D-Day for deer deferred

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D-Day for deer deferred

Story By: LIZ FINNEGAN
2/21/2019


FIRE ISLAND—At the beginning of last week, the National Park Service announced that it would be putting the Fire Island White-tailed Deer Management Plan that was approved in April 2016 into effect. That entailed preparing to implement “deer removal operations” beginning Feb. 20 through March 31 at the William Floyd Estate in Mastic Beach, which is part of the Fire Island National Seashore. However, on Friday, Feb. 15, the conservation watchdog based in Washington, D.C., Animal Welfare Institute and Wildlife Preserves Inc., which had previously filed a joint lawsuit against FINS with Wildlife Preserves Inc. for the same reasons, responded to that announcement by filing a temporary restraining order and preliminary injunction to halt the planned deer kill.

D.J. Schubert, a biologist who works for AWI, said the action was an important step to take.

“Over the course of litigation, there were multiple requests from both sides to extend the deadline,” he said, adding that the groups began hearing rumors in January about FINS taking action.

“We were troubled,” Schubert said. “We thought we had an agreement with them.” He noted that they received word from the government entity only weeks ago that the reason for the change in plans was due to a change in circumstances.

“They did not explain what that change was,” he said.

The battle for deer control between conservation groups, Fire Island residents and FINS has been ongoing. This newspaper covered the issue of a possible hunt being discussed in a number of articles: “FINS deer management plan sparks ire” (Feb. 4, 2016), “FI deer management plan approved” (May 19, 2016), “No plans in place for FI deer” (Sept. 8, 2016) and “FINS lawsuit” (Dec. 7, 2017).

The most recent article reported on claims that then-FINS superintendent Christopher Soller, who has since retired, was in violation of deed restrictions on property donated to the government in order to protect the natural habitat of wildlife there. They said the NPS-approved plan that includes fencing, violates that agreement. However, the groups are vehemently opposed to the killing of deer to control the population on Fire Island and elsewhere.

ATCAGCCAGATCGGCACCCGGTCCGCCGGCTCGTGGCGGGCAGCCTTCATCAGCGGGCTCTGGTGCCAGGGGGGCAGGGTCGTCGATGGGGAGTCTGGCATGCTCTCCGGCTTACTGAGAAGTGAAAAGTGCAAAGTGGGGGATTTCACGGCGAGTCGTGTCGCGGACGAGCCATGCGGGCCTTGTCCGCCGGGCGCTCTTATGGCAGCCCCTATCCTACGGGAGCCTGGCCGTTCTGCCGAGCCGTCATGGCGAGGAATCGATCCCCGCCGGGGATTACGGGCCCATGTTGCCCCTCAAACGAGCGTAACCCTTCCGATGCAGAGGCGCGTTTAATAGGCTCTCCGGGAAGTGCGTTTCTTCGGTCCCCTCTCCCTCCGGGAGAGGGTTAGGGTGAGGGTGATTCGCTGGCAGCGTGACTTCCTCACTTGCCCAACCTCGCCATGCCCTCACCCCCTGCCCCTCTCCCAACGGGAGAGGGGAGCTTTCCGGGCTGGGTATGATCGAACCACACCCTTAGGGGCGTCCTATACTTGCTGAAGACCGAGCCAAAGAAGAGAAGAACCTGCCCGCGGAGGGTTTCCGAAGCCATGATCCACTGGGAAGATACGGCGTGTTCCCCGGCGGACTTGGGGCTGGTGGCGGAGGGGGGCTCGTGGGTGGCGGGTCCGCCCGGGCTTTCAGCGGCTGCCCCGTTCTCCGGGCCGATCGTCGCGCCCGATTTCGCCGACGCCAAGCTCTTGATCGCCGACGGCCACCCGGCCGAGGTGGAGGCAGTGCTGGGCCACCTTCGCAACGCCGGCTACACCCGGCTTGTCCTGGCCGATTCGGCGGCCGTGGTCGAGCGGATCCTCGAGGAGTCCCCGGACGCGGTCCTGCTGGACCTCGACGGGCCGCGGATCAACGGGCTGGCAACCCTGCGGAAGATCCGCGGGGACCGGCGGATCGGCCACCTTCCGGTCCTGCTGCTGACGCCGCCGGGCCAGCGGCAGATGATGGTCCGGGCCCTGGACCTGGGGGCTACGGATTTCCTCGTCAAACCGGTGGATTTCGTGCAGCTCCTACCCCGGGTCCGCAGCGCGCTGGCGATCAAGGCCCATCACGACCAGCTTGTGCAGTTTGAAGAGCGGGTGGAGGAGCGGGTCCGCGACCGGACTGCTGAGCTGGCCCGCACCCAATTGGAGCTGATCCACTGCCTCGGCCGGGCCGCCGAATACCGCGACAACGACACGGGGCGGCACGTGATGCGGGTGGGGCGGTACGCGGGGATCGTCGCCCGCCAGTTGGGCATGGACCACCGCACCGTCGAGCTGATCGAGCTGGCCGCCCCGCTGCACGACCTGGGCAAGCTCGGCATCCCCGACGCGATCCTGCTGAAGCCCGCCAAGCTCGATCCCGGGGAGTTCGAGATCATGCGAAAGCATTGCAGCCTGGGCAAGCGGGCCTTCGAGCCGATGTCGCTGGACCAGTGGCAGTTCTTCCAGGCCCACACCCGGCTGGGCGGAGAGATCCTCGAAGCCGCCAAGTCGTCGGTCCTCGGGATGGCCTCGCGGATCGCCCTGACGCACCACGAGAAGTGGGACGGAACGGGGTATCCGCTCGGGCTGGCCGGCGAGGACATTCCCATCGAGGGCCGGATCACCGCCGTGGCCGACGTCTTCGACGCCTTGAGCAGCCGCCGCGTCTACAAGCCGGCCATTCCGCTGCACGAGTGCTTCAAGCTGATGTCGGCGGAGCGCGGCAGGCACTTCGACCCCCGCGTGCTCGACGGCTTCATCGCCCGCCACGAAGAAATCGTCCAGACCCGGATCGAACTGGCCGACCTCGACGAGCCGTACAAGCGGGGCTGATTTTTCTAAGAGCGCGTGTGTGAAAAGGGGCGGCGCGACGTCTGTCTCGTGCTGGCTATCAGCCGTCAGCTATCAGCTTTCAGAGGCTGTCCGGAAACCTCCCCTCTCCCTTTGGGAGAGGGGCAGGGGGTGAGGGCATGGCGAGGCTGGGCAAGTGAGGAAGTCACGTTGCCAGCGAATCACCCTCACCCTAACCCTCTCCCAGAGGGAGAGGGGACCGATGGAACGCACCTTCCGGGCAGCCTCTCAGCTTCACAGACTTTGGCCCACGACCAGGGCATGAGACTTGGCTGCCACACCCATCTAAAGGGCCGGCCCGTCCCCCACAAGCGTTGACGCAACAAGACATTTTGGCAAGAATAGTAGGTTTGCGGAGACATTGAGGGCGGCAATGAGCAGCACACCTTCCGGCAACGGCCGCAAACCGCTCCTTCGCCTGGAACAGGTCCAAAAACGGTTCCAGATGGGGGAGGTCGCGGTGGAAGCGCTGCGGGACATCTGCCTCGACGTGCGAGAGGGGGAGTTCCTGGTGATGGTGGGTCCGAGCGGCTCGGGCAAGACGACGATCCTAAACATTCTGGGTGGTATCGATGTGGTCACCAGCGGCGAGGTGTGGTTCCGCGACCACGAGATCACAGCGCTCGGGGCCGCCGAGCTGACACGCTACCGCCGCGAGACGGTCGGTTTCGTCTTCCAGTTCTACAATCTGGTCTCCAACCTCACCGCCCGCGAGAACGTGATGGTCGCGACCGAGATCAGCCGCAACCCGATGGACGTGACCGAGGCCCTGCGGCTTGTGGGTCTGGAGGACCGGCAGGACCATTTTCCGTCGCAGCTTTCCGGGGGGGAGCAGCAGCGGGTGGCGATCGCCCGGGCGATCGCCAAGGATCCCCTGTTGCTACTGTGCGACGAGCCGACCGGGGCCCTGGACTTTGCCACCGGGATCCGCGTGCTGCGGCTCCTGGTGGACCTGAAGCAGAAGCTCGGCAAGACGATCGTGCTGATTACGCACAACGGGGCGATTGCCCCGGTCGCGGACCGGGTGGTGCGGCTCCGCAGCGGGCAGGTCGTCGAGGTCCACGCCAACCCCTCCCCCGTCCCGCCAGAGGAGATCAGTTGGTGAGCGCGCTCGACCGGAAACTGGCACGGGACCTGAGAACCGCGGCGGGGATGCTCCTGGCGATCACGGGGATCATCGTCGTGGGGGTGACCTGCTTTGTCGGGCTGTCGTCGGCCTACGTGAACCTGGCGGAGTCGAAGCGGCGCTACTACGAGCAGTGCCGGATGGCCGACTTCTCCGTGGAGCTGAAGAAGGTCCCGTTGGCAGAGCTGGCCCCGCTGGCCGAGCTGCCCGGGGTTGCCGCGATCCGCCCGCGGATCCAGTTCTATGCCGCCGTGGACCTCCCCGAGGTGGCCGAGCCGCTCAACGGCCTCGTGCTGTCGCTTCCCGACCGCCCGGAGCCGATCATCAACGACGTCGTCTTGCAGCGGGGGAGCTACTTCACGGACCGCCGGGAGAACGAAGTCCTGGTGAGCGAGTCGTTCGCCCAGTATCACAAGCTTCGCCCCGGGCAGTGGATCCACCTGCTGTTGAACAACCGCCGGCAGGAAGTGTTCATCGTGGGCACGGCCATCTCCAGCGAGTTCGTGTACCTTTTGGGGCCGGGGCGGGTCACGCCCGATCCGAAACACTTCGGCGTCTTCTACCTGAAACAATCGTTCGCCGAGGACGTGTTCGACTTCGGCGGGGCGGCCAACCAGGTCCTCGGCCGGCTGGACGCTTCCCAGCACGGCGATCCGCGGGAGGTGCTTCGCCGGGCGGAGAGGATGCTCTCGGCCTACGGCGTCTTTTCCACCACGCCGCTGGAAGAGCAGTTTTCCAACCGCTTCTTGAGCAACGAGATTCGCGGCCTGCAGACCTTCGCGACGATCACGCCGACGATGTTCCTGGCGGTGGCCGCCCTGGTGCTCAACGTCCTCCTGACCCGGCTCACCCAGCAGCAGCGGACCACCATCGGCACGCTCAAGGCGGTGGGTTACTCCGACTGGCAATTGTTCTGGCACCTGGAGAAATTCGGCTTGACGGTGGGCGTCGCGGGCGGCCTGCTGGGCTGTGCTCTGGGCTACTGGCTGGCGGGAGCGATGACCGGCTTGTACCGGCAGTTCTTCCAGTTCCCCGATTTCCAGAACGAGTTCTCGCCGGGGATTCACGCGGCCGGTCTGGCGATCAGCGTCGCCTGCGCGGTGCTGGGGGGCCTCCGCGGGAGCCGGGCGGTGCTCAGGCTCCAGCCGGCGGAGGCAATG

Alex Romero, the current FINS superintendent, released a statement saying, “The goal of this effort is to provide a healthy habitat for all plants and animals, and to preserve the historic landscape of the William Floyd Estate,” noting also that white-tailed deer have depleted native trees and shrubs, making it difficult for that species to regenerate. “Without intervention, there is little hope for these habitats to recover from the impacts of an overabundance of deer,” he added. The plan involves enlisting federal employees that are qualified firearms experts to carry out the culling at a time the estate is closed to the public.

 However, the wildlife groups claim that there are other more humane methods of culling the deer population, which FINS seems to be ignoring. They refer to a method known as immunocontraception that was used successfully between 1995 and 2009. The contraceptive porcine zona pellucida, delivered through darts, had been carried out with the help of civilian volunteers during that time with success. 

“I give FINS credit for [implementing] that program,” said Schubert. “It was quite successful with a 58 percent decline [in population]. But they inexplicably stopped. It was unconscionable for them to stop the program. So now they decided to go with the slaughter option.” He noted that since that time, there are more advanced, longer-lasting contraceptives available that are being ignored.  “This is just amazing,” he remarked.

A FINS spokesperson, Elizabeth Rogers, said the previous fertility control was part of a large research project that ended. The goal had been to provide ideal density, which is 20-25 deer per square mile. The information was studied and put into the management plan that was approved in 2016. 

“The study showed mixed results,” Rogers said, noting that it was successful in some areas, but not in others. “It doesn’t get us up to the [desired] balance. It could take 10 or more years to reach that [population] goal.”

Funding for a three-year culling plan has been approved, but thus far money has only been secured for the William Floyd Estate. Rogers said if the money is secured for the next two years, the deer removal operation will be held at both William Floyd Estate and Fire Island next year and only on Fire Island the third and last year.

As of this printing, all parties are awaiting a judge’s decision on whether or not to move forward.